Today, we spent some time with the team behind the Skube to get the inside scoop on the new listening device that’s causing a buzz.
Who doesn’t love listening to their favorite music? Better yet, who doesn’t love sharing their favorite music– especially when it’s playing from a beautifully designed cube that’s slightly skewed? Enter the Skube.
Andrew Spitz, Andrew Nip, Ruben van der Vleuten, and Malthe Borch created the Skube as a way to rethink the audio experience as a project for the “Tangible User Interface” course at the Copenhagen Institute of Interaction Design. The team conducted interviews in people’s homes to see how they listen to music. Through that research, they saw an opportunity, especially in communal and shared spaces like dorms and living rooms. They wanted to make an impact on how people share music that lives on the cloud.
“It is a fully working prototype through the combination of using Arduino, Max/MSP and an XBee wireless network. We access the Last.fm API to populate the Skube with tracks and scrobble, and using their algorithms to find similar music when in Discover mode. Then using Applescript, we get Spotify to play the music. We use XBees for the wireless communication between the Skubes and to the computer using custom software that manages all this.”
Three fully working prototypes and a total of 5 Skubes later, the project has received recognition from a number of tech publications including:
“We were very happy with the Skube as a design piece, but we weren’t expecting it to be so received so well. Now that we have had time to reflect as to why, we think that it’s because of shift in digital music consumption, and people are keen on having something tangible again,” said Andrew Spitz.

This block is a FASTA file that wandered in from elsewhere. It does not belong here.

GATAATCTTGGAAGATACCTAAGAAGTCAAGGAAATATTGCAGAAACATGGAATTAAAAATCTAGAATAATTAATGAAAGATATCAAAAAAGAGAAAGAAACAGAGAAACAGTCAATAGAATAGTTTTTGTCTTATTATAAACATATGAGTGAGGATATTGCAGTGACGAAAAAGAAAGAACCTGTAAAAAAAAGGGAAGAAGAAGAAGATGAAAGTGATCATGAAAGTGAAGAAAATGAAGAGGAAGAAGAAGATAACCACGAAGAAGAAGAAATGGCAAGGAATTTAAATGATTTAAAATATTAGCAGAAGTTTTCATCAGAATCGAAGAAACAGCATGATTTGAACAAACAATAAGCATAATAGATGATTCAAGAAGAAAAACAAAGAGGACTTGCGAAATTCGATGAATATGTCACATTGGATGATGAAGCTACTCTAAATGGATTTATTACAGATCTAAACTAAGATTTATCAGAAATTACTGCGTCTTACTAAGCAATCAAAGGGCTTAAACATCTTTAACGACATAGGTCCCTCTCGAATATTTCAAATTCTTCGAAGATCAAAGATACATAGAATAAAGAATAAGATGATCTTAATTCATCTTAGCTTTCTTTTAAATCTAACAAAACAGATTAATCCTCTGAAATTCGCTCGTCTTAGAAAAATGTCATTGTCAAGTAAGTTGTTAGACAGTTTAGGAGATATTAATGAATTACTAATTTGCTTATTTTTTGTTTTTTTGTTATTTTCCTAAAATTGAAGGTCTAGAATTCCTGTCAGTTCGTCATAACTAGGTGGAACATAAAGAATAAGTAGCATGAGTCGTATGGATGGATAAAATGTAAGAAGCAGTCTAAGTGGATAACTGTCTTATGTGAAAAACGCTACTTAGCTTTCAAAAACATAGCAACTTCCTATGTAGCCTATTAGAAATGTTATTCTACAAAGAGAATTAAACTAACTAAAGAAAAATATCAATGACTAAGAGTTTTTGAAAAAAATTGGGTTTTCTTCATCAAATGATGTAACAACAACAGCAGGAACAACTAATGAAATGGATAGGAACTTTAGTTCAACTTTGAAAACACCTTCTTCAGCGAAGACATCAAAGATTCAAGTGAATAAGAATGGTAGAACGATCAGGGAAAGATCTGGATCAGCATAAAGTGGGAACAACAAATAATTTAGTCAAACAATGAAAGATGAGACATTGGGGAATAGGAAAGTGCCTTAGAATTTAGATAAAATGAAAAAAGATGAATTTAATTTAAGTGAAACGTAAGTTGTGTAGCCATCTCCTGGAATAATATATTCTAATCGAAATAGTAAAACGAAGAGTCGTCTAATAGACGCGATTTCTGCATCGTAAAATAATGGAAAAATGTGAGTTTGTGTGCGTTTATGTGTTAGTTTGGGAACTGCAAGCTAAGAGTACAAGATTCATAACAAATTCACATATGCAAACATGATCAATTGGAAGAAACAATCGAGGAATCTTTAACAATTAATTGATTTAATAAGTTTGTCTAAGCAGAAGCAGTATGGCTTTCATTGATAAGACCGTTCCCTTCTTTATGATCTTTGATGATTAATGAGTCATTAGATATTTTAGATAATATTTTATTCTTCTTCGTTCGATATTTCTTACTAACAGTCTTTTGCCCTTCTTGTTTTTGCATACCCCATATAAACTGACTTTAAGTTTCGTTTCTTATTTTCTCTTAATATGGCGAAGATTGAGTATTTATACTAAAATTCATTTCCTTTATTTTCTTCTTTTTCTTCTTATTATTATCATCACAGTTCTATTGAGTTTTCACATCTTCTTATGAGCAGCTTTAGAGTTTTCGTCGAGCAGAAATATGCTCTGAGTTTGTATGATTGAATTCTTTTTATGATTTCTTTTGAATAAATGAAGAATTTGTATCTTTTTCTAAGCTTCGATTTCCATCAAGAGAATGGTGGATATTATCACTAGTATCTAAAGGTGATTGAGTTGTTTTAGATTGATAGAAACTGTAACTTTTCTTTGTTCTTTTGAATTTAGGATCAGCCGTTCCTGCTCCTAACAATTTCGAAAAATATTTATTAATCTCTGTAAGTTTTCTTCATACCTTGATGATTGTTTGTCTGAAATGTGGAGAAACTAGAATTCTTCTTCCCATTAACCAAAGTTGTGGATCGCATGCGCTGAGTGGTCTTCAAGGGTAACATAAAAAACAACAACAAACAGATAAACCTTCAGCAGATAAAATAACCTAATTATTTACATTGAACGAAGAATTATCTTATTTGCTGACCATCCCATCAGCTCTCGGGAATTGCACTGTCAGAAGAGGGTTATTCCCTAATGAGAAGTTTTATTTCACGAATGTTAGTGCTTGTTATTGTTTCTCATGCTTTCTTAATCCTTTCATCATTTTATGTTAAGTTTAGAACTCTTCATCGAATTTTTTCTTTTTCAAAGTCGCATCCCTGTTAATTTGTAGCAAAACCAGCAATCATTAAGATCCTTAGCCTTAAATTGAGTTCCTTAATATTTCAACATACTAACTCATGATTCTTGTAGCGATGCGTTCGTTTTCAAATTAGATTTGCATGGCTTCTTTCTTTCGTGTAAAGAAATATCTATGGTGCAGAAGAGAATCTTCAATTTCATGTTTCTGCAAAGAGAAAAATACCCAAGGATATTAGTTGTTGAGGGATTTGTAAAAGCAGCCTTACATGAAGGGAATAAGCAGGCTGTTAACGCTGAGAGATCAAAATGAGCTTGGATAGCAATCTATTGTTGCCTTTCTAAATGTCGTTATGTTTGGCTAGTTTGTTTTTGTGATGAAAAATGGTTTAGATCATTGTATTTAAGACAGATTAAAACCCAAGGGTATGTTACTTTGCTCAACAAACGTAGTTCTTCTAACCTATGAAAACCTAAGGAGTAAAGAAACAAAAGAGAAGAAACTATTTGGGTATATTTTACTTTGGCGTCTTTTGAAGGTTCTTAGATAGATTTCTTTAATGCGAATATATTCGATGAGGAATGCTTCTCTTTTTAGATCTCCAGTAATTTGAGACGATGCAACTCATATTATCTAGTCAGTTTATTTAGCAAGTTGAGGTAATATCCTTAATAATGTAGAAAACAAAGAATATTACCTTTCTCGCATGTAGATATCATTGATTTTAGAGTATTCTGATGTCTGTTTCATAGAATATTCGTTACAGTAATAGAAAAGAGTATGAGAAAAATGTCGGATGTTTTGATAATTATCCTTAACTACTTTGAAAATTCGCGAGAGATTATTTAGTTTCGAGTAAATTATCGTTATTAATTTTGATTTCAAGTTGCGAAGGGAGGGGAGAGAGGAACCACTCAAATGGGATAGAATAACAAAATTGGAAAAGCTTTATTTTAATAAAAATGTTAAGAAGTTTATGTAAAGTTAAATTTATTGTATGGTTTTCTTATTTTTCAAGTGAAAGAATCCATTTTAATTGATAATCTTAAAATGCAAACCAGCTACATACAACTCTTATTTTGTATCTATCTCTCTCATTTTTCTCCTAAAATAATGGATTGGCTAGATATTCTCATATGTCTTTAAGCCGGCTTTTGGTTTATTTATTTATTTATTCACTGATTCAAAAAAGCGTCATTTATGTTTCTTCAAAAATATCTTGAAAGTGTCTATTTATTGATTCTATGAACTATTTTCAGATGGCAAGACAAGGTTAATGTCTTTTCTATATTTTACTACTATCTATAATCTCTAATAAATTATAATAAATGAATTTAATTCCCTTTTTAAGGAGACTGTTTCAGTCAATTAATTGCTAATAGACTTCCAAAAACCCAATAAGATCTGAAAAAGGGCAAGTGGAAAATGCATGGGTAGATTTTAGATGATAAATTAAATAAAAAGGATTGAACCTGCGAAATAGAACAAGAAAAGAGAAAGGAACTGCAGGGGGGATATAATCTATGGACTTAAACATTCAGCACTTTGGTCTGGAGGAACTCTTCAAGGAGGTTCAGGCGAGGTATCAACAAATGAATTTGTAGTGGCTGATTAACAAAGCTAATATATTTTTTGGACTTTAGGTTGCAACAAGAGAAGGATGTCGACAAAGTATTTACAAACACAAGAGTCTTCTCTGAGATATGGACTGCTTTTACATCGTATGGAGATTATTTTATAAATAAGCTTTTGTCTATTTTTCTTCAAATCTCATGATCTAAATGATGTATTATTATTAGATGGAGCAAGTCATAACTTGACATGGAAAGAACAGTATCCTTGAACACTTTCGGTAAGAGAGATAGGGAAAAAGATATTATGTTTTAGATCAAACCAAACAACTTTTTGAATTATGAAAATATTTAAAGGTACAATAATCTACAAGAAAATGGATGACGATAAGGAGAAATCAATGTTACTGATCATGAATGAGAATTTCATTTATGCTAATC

The team hasn’t made a distinct decision on what’s next. They are an ambitious team, so as expected, they have a number projects going on. To pursue the Skube, they would have to give their other explorations much less time. Andrew Spitz explained that a great scenario would be to co-develop the Skube and the team would continue to lead its designer. As another option, the team is thinking about a Kickstarter campaign.
As for giving advice to other makers and interaction designers on making something that creates buzz, Andrew Spitz says, “Do it and move on and learn from that. Try again and try again. Build an intuition for what systems and technologies are popular.” Malthe Borch mentioned that he thinks part of the team’s successes stems from the fact that they each have different backgrounds and come from different cultures. It’s great to be multidisciplinary.”
Want to learn more about the Skube? Here’s everything you need to know. We’ll also continue to share updates about the Skube and if it will makes its way to the consumer market. Want to see other awesome XBee enabled projects? You can visit the XBee Project Gallery here.Arduino, Audio, Music, Project, xbee